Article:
While most members of the University community celebrated the newest architectural member of University Housing yesterday, a few students protested the cost of the building by voicing their objections on the building’s windows.
The open house for North Quad Residence Hall and Academic Complex took place yesterday afternoon, with several hundred University affiliates and Ann Arbor residents in attendance. During the open house, University President Mary Sue Coleman, University Provost Philip Hanlon, E. Royster Harper, the University’s vice president for student affairs, and School of Information Dean Jeffrey MacKie-Mason spoke about the history of planning the facility and highlighted various technological aspects of its construction.
In addition to housing students and classrooms, North Quad, which opened at the beginning of the fall semester and cost about $175 million to construct, features academic department offices, including the School of Information, Communication Studies and Screen Arts and Cultures.
Guests at the open house were invited to take a tour of the residential quarters, which comprise one of the two buildings that make up the facility. But before administrators spoke and the public went on tours, several University students expressed their disapproval over the expense of the building’s construction yesterday by vandalizing several outer surfaces of the facility. The students later received trespass warnings banning them from the building.
Two students went to North Quad at 8 a.m. yesterday and used spray chalk to write statements including “fancy buildings for the few” and “$175 million, this money could have been used to pay for 10,000 tuitions” on a brick building in the courtyard. LSA sophomore Ian Matchett, one of the students involved in the vandalism, said he and the other student were asked to leave within 15 minutes.
Three students, including Matchett, went to the building at noon to write statements on windows in the interior courtyard of North Quad. They were again told to leave the area. Police subsequently arrived, and the students were cited with trespass warnings, Matchett said.
Department of Public Safety spokeswoman Diane Brown said the students were charged with malicious destruction of property and received a trespass warning banning them from North Quad only.
The University’s trespass warning policy is currently under review by the University’s Office of the General Counsel. The Office of the General Counsel has proposed six initial modifications to update the current policy, originally implemented a decade ago.
Matchett was the only student involved in both the morning and noon incidents. He said he and his friends chose to write the statements on the facility because a large crowd was expected at the open house. He said he and his friends involved were protesting the fact that the building was constructed without student input.
“Given the economic climate in Michigan, that money could have been used putting a lot of people through school who could have really used that education,” Matchett said. “Instead, letting 450 wealthy students live in somewhat higher standards than the rest of the students on campus, doesn’t seem like a better way to spend to us.”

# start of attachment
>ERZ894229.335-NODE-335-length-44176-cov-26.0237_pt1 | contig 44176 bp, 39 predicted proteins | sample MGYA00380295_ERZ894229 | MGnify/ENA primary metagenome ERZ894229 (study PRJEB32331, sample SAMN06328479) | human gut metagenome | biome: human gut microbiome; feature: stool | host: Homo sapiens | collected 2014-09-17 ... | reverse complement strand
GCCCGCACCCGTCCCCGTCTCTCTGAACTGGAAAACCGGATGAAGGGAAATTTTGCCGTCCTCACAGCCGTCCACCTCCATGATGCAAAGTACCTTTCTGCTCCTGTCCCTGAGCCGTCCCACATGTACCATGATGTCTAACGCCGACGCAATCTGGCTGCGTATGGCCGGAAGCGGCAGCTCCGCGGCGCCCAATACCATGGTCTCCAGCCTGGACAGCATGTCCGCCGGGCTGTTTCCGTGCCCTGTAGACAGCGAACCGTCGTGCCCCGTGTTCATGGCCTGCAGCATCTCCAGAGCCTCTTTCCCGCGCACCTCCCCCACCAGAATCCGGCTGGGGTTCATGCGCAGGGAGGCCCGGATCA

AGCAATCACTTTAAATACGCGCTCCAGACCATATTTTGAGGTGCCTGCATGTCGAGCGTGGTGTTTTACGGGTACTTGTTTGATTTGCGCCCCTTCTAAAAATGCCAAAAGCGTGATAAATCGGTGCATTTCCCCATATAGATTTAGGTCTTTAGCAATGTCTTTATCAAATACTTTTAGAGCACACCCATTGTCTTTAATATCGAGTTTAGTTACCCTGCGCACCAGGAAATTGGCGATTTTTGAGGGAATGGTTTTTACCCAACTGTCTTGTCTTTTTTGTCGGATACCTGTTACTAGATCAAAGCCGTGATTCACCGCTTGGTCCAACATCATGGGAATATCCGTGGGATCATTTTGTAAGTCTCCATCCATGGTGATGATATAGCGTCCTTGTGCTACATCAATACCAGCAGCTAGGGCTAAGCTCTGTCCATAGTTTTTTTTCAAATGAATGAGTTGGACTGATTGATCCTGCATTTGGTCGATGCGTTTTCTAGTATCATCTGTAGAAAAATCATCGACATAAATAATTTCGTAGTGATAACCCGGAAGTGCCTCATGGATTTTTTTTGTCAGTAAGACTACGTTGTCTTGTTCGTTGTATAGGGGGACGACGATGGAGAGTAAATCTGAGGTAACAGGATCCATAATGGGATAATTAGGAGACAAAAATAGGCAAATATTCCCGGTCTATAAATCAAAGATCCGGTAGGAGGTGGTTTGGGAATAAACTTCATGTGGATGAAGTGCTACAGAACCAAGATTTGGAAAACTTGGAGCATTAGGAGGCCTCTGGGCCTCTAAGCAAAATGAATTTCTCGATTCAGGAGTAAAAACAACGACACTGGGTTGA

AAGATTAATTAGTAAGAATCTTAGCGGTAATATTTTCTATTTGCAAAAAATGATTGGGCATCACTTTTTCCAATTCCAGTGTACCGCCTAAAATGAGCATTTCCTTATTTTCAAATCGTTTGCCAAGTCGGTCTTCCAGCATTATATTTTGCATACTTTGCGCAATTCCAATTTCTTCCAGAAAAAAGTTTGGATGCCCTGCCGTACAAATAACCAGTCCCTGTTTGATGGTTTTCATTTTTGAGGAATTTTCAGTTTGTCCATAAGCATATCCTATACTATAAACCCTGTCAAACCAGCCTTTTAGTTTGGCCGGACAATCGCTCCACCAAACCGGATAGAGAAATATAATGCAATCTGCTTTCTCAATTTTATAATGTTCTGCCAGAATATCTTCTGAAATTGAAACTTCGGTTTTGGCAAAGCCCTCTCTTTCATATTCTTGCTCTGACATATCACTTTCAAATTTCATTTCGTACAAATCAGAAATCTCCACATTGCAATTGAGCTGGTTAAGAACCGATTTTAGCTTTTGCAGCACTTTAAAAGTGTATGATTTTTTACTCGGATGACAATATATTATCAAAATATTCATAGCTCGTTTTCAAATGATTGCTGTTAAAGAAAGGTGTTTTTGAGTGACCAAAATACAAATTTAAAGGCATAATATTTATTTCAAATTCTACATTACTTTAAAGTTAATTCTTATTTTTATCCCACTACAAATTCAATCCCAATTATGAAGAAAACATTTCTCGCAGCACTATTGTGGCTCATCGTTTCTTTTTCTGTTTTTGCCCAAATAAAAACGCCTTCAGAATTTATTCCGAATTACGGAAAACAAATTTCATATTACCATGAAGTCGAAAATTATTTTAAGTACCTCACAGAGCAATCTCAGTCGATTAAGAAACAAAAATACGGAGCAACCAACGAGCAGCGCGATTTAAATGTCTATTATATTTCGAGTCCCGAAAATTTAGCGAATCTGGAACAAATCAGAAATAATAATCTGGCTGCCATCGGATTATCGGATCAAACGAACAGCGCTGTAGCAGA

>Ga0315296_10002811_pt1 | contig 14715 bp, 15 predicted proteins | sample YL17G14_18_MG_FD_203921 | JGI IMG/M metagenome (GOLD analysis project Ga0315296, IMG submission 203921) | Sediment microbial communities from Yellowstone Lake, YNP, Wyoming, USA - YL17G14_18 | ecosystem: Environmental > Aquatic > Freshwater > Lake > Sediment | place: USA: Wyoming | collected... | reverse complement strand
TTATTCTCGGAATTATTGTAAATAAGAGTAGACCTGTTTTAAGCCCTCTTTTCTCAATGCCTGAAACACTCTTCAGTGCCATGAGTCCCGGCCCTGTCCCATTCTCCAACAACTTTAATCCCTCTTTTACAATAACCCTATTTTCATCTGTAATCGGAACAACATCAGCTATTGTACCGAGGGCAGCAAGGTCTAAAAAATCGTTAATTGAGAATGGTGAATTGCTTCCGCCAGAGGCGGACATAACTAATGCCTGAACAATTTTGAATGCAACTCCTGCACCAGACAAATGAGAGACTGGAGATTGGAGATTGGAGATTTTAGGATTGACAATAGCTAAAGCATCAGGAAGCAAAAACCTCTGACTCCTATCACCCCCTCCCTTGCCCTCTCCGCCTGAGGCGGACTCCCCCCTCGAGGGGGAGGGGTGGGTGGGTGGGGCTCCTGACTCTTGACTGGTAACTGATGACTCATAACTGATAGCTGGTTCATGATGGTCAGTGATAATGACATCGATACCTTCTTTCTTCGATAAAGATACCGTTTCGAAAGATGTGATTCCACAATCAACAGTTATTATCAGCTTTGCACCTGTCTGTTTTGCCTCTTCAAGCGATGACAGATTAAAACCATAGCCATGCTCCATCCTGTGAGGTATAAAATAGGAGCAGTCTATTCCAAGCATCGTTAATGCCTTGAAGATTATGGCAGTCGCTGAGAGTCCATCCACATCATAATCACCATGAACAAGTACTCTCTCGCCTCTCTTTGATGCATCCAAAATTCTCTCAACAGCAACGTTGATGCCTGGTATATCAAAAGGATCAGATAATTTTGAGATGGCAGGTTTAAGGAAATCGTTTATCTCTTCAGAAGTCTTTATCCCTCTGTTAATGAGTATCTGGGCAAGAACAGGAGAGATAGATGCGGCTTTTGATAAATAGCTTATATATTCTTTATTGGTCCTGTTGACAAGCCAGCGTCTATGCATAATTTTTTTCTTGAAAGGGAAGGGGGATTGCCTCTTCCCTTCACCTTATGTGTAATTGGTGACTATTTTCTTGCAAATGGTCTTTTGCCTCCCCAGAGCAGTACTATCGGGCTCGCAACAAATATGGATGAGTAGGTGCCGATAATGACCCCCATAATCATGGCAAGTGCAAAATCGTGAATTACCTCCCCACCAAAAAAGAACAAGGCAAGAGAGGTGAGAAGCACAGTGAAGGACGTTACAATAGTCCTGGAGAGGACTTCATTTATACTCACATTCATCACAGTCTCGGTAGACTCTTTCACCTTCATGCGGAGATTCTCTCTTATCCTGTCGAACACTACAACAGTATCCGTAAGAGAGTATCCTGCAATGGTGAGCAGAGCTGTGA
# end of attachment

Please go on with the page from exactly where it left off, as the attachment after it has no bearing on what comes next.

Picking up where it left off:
However, guests at the open house never saw the students’ protest, as the vandalism was cleaned up before the open house ceremony began yesterday.
Speaking at yesterday’s event, Rackham student Bobby Poulson-Houser and LSA junior Nick Renkes — both representatives from the Global Scholars Program — explained how their program takes advantage of the technology in North Quad. Members of the Global Scholars Community can videoconference with other schools around the world, Renkes said.
Housed within the residential area are two living-learning communities — the Global Scholars Program, which focuses on fostering cultural diversity, and the Max Kade House, a German-speaking language community for students.
The other building in North Quad is the academic building, which is home to the School of Information and has several new technological features. The building has faster Internet access than any other area on campus and an IT system that enables students to share documents, MacKie-Mason said.
He added that the building is equipped with several life-size videoconferencing centers, which display high-definition video. Using the large screens, guest speakers from around the world can be conferenced in to address classes.
MacKie-Mason and Hanlon also highlighted the SMART Board system in the building. The system, which consists of several monitors in North Quad’s lounges, allows students to write on touch-sensitive screens.
MacKie-Mason added that the Tower Room on the residence building’s 10th floor is a popular destination for students who need a more specific kind of technology. The room contains a full audio-visual console, enabling students to watch films in high-definition and work on audio projects with full sound-mixing capabilities.
Additionally, all flat-panel televisions in North Quad’s lounges have computer-display capabilities, allowing students to plug in their laptops to work on a group project or share videos and information with a large number of people, MacKie-Mason said.
In an interview after the event, Hanlon said the University’s main goal as an institution is to educate students to be successful in an ever-changing world. North Quad reflects this aim by offering technology that will help students adapt and become more productive workers in the increasingly technology-dependent global workforce, he said.
“The reaction I’ve heard from everyone is positive so far — those living in and working in the building,” Hanlon said. “So we hope to continue on the upward trend we’ve been on.”